One thing you might not know about the Paiutes is that they have very good credit. They're very honest."



Mr. Walker, a police officer (not the Officer Wickham in Trickster)


"That's true. Even [X], who spends a lot of time in jail,  makes sure his electricity bill is paid on time. I can show you this old grocery store book for 1912. The Indian accounts are kept on the last page here, eight people, and every one paid in full.


But I'll you one thing: there's a few guys there who go and spend a night with the wife of a guy who's in jail-I know because they'll come over  and ask if the guy will be released that night."




The Teacher, Mrs. Whitacre


Mrs. Whitacre, in her early fifties, was a former seventh and eighth grade teacher and now, in 1964, the school librarian.  Josephine Rogers, a prominent Paiute, recommended her as a good white person to talk to. Mrs. Whitacre had married into prominent local family who were often mentioned in issues of the Mason Valley News going back to the turn of the twentieth century.  Her husband, a county assemblyman, was running for the office of state senator at the time of this interview.


"Indian children have been attending the school here now for about twelve years. In a class of about thirty, we might have four Indian children. They're usually good students, also quite artistic, and I don't know why but they do extremely well in spelling. But they don't raise their hands, even if they know the answer-you have to call on them.


There's no social discrimination-some of the Indian children are very active in all the school activities and have white and Indian friends. If the family attends our social functions,  the P.T.A., the sports events and so on, the child is more likely to mix with everybody. No matter how popular they are, or how much they mix, once they leave school there's very little dating or intermarriage among the races.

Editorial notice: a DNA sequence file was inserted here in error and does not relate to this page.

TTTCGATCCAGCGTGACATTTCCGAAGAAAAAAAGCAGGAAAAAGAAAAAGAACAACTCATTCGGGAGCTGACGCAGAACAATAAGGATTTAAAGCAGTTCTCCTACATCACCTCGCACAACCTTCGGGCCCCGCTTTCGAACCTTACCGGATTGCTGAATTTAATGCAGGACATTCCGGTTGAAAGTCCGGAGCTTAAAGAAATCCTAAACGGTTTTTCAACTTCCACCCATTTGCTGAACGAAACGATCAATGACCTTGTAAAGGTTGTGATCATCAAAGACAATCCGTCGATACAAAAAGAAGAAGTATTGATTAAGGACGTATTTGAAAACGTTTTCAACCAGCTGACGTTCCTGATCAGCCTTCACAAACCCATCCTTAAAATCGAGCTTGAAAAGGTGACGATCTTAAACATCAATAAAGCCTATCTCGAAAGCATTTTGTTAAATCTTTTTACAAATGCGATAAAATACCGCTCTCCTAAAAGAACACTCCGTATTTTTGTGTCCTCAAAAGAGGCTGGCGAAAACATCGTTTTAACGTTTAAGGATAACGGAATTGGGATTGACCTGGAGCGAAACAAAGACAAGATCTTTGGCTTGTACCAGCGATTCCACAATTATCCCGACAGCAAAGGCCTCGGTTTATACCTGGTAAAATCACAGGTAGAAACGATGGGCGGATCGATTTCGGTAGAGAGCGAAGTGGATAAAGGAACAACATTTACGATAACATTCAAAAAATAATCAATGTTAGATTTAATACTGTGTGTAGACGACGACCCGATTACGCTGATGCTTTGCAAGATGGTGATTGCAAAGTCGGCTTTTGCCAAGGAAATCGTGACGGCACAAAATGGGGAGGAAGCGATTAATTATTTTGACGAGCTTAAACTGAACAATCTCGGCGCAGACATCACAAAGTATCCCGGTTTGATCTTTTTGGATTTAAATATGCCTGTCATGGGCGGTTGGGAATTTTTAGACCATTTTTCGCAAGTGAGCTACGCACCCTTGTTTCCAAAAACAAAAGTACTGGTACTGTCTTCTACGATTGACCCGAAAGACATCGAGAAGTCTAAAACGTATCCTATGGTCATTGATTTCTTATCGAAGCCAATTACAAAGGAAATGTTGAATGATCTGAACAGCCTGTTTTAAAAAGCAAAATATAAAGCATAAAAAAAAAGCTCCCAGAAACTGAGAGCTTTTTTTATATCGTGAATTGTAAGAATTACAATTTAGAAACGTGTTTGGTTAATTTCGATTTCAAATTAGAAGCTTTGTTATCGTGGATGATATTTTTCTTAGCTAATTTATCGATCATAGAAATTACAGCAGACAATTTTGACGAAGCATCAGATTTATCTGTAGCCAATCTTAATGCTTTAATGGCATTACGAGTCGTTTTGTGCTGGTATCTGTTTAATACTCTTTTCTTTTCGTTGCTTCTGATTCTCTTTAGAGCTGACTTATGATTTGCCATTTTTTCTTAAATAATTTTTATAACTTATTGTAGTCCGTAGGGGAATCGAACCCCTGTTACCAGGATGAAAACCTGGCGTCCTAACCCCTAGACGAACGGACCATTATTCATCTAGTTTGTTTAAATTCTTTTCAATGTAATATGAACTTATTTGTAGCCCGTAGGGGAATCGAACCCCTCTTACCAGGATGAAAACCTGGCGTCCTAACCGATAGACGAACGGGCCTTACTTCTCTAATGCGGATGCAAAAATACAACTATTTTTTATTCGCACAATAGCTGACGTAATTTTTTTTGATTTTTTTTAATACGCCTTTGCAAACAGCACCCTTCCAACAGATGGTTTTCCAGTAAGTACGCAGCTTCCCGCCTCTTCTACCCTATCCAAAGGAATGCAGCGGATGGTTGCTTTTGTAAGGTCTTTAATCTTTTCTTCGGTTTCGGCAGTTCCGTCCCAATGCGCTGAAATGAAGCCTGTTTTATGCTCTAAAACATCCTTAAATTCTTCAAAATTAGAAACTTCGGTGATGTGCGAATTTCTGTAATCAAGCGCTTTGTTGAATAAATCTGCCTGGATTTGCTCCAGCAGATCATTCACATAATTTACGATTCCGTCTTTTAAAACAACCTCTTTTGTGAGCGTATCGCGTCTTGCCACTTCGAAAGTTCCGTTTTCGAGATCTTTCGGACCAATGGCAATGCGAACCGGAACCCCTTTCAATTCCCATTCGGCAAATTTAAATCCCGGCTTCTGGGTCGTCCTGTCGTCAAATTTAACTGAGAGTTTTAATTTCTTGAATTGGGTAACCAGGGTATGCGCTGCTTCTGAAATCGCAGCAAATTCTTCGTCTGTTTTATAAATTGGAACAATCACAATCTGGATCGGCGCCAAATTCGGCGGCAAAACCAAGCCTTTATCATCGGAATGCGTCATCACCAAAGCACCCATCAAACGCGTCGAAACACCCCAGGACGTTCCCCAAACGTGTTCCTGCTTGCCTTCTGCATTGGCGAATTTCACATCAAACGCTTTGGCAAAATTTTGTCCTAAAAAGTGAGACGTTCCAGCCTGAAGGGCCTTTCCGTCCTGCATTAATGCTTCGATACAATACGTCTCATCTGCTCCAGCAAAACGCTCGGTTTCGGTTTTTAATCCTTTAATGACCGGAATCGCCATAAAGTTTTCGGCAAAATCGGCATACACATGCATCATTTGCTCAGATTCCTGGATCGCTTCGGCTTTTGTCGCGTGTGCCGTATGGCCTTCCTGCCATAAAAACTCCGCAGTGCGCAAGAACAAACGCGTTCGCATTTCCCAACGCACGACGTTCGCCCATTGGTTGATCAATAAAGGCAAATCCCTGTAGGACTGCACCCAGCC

The girls in the school are thinking of nursing, teaching physical education, secretarial school, like some of the white girls. The boys have a harder time because they don't see Indian men in many occupations. Even now, the most modern barbershop in town is owned and run by a young Indian, Wesley Williams. A lot of people think he just works there.  And Harvey Conway, Jessie Conway's son, was the first Indian student president at the high school, so maybe things will change. Nellie Emm's son is a teacher in Fernley, and one of my colleagues here is a quarter Indian.


Another reason the boys have it harder, I think, is because their fathers have less contact with the white people in town because they're out on the ranches or in the mines. The Indian women work in white people's houses and feel more at ease in town than the men. If they have money, they have more standing at home, too, and might push their daughters to go further.



Twenty years ago we had two restaurants here and they wouldn't serve Indians except in a room at the back. The theater had one section set aside for Indians. I didn't agree with that, so another white lady, Mrs. Clemens, and I used to take Indian women, women who worked in our houses, into the restaurants and nobody ever stopped us. We were all served, always."




Mrs. Aizzi, the reporter


"I don't think many ranchers set a table for their Indian workers, or invited them to eat in the house. Every summer, the roads were filled with "bindlestiffs" [migratory workers who carry their belongings in a bundle]. They would occasionally work for a rancher, and they would eat at the rancher's table.


At one time, there was a lot of anti-Indian discrimination here, and there's still some. I rented a little house of mine to the daughter of [X] and her husband. They kept it spotless, but her neighbors complained. It was interesting that it was renters, not home owners, who complained."


Josephine Rogers, Campbell Ranch reservation


"In the old days, Indians had to sit at the rear of the restaurant and in the back section of the theater. One time I was criticized for taking my children to an all-white church in town. There's not much of that any more, but they're feeling guilty now and they've gone the other way, and that's almost as irritating, in my opinion.


The government didn't do much for the Indian, either. It feels guilty now, and is trying to be Christian about it, even if it kills the Indian."


(Josephine was a strong and respected figure; however, in the same year as this interview (1964) I had difficulty being served in the restaurant when I brought "Maybel", my Paiute landlady, for supper. In 2010, on a recent visit, many of the older Paiutes continued to sit at the back.)